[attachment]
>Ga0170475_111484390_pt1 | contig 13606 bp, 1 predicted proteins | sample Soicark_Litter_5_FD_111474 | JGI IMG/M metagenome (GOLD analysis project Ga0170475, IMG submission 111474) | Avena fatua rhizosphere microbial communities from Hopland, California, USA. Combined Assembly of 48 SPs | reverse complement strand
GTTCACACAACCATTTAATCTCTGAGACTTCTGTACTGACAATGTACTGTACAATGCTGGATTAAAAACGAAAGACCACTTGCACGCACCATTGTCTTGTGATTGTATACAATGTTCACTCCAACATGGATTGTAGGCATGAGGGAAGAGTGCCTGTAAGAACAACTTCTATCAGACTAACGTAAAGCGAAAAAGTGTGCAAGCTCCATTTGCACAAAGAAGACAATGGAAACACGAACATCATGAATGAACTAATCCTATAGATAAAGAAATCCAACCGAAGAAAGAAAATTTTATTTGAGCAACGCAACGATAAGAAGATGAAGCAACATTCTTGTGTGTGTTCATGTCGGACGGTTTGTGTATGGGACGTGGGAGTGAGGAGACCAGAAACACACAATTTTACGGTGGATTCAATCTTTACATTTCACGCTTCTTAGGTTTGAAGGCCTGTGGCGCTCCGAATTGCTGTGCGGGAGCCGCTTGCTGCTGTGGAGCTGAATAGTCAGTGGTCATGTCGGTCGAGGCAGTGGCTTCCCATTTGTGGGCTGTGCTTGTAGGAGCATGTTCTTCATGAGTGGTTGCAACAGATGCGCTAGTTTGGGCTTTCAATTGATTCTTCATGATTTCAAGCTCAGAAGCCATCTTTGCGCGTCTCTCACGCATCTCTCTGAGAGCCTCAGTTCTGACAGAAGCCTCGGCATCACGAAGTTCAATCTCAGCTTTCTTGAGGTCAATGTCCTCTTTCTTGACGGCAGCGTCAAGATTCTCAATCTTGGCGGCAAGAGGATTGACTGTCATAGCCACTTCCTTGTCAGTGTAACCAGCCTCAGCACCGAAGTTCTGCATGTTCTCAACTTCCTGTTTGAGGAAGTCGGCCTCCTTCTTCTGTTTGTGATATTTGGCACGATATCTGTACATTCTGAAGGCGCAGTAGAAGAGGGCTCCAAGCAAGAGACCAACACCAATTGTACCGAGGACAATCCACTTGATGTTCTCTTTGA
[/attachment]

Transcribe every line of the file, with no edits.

>Ga0170475_111484390_pt1 | contig 13606 bp, 1 predicted proteins | sample Soicark_Litter_5_FD_111474 | JGI IMG/M metagenome (GOLD analysis project Ga0170475, IMG submission 111474) | Avena fatua rhizosphere microbial communities from Hopland, California, USA. Combined Assembly of 48 SPs | reverse complement strand
GTTCACACAACCATTTAATCTCTGAGACTTCTGTACTGACAATGTACTGTACAATGCTGGATTAAAAACGAAAGACCACTTGCACGCACCATTGTCTTGTGATTGTATACAATGTTCACTCCAACATGGATTGTAGGCATGAGGGAAGAGTGCCTGTAAGAACAACTTCTATCAGACTAACGTAAAGCGAAAAAGTGTGCAAGCTCCATTTGCACAAAGAAGACAATGGAAACACGAACATCATGAATGAACTAATCCTATAGATAAAGAAATCCAACCGAAGAAAGAAAATTTTATTTGAGCAACGCAACGATAAGAAGATGAAGCAACATTCTTGTGTGTGTTCATGTCGGACGGTTTGTGTATGGGACGTGGGAGTGAGGAGACCAGAAACACACAATTTTACGGTGGATTCAATCTTTACATTTCACGCTTCTTAGGTTTGAAGGCCTGTGGCGCTCCGAATTGCTGTGCGGGAGCCGCTTGCTGCTGTGGAGCTGAATAGTCAGTGGTCATGTCGGTCGAGGCAGTGGCTTCCCATTTGTGGGCTGTGCTTGTAGGAGCATGTTCTTCATGAGTGGTTGCAACAGATGCGCTAGTTTGGGCTTTCAATTGATTCTTCATGATTTCAAGCTCAGAAGCCATCTTTGCGCGTCTCTCACGCATCTCTCTGAGAGCCTCAGTTCTGACAGAAGCCTCGGCATCACGAAGTTCAATCTCAGCTTTCTTGAGGTCAATGTCCTCTTTCTTGACGGCAGCGTCAAGATTCTCAATCTTGGCGGCAAGAGGATTGACTGTCATAGCCACTTCCTTGTCAGTGTAACCAGCCTCAGCACCGAAGTTCTGCATGTTCTCAACTTCCTGTTTGAGGAAGTCGGCCTCCTTCTTCTGTTTGTGATATTTGGCACGATATCTGTACATTCTGAAGGCGCAGTAGAAGAGGGCTCCAAGCAAGAGACCAACACCAATTGTACCGAGGACAATCCACTTGATGTTCTCTTTGA